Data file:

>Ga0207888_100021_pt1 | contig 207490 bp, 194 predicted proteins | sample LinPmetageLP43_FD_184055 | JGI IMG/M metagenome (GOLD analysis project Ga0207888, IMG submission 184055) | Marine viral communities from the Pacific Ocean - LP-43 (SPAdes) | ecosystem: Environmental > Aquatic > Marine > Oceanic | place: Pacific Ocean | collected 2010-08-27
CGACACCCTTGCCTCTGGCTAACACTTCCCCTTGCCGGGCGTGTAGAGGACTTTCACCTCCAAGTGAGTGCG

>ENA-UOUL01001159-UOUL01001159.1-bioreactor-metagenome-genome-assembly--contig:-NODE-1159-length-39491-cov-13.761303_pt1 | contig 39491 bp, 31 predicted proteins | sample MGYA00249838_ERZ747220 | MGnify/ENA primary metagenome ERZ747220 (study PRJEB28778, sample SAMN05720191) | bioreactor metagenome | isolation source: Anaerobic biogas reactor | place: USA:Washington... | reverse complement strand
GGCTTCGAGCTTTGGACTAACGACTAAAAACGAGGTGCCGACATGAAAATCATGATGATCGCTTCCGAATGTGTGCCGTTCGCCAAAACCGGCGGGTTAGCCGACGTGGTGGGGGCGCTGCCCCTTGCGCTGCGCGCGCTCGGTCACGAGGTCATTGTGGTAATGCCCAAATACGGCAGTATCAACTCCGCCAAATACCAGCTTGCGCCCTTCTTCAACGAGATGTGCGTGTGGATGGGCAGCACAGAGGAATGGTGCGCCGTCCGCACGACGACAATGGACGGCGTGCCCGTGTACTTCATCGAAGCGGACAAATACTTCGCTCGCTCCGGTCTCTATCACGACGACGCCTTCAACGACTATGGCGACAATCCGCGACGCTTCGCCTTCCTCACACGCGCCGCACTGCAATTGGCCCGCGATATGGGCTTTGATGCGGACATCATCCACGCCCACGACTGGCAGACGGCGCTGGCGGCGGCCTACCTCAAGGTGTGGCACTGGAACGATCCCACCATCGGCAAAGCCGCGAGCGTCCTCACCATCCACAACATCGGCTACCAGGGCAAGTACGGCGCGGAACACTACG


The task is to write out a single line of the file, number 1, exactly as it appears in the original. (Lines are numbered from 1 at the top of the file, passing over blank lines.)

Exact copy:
>Ga0207888_100021_pt1 | contig 207490 bp, 194 predicted proteins | sample LinPmetageLP43_FD_184055 | JGI IMG/M metagenome (GOLD analysis project Ga0207888, IMG submission 184055) | Marine viral communities from the Pacific Ocean - LP-43 (SPAdes) | ecosystem: Environmental > Aquatic > Marine > Oceanic | place: Pacific Ocean | collected 2010-08-27